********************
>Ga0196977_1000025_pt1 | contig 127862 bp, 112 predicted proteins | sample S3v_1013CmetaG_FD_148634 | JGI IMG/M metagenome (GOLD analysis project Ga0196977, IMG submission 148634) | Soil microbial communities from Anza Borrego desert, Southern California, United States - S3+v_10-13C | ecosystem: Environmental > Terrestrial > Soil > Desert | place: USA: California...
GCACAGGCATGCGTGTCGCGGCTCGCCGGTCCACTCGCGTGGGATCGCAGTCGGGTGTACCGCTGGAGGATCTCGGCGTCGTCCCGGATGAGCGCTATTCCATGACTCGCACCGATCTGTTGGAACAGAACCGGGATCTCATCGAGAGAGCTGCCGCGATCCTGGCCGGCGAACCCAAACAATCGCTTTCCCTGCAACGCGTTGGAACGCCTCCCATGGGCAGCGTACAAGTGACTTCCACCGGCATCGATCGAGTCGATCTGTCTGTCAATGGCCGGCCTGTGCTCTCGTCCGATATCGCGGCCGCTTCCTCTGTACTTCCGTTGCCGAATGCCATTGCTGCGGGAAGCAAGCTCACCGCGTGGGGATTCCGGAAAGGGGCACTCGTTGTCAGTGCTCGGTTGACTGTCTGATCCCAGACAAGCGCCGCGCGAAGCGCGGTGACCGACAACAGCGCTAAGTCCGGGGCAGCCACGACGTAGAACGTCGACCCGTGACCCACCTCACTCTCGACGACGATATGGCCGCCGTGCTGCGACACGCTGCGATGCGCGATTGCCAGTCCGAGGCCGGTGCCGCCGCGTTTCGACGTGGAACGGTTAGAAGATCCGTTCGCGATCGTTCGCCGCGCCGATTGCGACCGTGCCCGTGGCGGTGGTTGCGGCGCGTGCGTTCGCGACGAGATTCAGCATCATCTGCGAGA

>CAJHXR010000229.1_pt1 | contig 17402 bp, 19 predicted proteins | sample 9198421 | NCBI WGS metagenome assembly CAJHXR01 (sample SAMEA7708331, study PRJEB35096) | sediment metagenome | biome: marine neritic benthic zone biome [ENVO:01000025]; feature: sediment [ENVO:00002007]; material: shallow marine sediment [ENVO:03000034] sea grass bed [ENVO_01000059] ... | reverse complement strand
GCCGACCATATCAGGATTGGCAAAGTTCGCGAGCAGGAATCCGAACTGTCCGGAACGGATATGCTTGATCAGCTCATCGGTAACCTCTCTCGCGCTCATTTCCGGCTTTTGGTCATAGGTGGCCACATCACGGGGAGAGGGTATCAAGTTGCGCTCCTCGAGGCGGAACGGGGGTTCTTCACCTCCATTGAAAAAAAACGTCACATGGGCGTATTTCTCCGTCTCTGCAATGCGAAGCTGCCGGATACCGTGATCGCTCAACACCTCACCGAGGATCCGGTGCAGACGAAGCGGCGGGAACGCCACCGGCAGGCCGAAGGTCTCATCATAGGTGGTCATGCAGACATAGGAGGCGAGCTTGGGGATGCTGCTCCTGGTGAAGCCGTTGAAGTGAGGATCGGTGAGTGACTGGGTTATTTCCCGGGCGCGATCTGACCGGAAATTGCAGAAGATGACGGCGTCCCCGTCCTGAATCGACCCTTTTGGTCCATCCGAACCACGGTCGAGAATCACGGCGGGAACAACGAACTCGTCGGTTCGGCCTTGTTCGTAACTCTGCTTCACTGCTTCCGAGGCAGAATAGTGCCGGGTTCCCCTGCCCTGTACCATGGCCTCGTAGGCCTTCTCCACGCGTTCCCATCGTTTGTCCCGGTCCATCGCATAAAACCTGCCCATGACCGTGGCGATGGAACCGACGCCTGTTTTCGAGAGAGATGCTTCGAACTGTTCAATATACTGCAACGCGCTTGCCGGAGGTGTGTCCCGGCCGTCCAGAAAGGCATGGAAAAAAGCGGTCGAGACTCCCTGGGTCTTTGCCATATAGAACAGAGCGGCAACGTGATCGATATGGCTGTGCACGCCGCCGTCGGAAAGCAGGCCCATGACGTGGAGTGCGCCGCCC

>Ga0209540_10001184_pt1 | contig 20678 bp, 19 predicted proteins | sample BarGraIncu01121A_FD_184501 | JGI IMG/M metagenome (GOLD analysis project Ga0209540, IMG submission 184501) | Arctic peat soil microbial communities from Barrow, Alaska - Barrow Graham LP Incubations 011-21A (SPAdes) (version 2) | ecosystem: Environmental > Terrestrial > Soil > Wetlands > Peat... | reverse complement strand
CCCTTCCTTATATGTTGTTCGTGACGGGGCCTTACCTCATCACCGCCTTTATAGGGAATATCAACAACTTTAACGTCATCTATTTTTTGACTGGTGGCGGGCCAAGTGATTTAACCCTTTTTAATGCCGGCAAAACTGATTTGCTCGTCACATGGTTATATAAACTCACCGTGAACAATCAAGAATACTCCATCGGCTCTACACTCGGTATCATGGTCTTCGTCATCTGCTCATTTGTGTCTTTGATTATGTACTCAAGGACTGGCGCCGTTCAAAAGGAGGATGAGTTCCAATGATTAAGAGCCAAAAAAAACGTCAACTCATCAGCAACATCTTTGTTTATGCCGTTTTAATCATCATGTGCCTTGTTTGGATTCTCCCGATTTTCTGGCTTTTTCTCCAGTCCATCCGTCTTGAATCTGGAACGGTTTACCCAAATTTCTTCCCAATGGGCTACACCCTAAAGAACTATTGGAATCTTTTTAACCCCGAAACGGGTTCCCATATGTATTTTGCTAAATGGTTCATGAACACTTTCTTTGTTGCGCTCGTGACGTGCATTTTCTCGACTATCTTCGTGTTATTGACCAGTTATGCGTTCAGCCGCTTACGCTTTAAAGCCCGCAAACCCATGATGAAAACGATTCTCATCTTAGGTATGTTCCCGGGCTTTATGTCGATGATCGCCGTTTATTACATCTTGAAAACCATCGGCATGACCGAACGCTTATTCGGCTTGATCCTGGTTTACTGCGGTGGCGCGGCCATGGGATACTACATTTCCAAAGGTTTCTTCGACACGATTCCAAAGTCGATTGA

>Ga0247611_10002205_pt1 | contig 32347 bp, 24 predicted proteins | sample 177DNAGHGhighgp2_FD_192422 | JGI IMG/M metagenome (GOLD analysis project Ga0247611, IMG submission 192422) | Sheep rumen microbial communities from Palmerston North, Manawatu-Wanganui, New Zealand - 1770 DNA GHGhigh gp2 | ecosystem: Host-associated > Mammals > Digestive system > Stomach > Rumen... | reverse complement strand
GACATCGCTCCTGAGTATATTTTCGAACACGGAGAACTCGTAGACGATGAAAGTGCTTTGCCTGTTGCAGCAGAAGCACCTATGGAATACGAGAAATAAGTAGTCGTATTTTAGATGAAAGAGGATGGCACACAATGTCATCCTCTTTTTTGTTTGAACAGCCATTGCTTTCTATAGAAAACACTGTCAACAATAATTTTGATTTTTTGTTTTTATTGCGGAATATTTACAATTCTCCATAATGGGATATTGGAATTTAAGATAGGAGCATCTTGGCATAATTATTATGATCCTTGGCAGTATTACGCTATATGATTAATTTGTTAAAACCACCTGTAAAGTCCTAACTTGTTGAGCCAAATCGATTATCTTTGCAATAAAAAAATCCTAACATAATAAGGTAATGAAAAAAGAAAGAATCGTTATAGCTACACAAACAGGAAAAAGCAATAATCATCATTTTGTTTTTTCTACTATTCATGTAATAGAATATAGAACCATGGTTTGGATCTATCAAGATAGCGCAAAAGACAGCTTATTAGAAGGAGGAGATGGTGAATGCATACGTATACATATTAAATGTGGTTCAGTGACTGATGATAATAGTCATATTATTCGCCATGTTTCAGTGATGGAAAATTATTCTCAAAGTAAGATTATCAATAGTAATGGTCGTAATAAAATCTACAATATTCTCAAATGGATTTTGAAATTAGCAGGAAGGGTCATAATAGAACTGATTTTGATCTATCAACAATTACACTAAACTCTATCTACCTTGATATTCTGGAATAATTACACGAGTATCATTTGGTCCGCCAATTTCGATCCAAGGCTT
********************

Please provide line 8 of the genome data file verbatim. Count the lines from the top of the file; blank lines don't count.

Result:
GACATCGCTCCTGAGTATATTTTCGAACACGGAGAACTCGTAGACGATGAAAGTGCTTTGCCTGTTGCAGCAGAAGCACCTATGGAATACGAGAAATAAGTAGTCGTATTTTAGATGAAAGAGGATGGCACACAATGTCATCCTCTTTTTTGTTTGAACAGCCATTGCTTTCTATAGAAAACACTGTCAACAATAATTTTGATTTTTTGTTTTTATTGCGGAATATTTACAATTCTCCATAATGGGATATTGGAATTTAAGATAGGAGCATCTTGGCATAATTATTATGATCCTTGGCAGTATTACGCTATATGATTAATTTGTTAAAACCACCTGTAAAGTCCTAACTTGTTGAGCCAAATCGATTATCTTTGCAATAAAAAAATCCTAACATAATAAGGTAATGAAAAAAGAAAGAATCGTTATAGCTACACAAACAGGAAAAAGCAATAATCATCATTTTGTTTTTTCTACTATTCATGTAATAGAATATAGAACCATGGTTTGGATCTATCAAGATAGCGCAAAAGACAGCTTATTAGAAGGAGGAGATGGTGAATGCATACGTATACATATTAAATGTGGTTCAGTGACTGATGATAATAGTCATATTATTCGCCATGTTTCAGTGATGGAAAATTATTCTCAAAGTAAGATTATCAATAGTAATGGTCGTAATAAAATCTACAATATTCTCAAATGGATTTTGAAATTAGCAGGAAGGGTCATAATAGAACTGATTTTGATCTATCAACAATTACACTAAACTCTATCTACCTTGATATTCTGGAATAATTACACGAGTATCATTTGGTCCGCCAATTTCGATCCAAGGCTT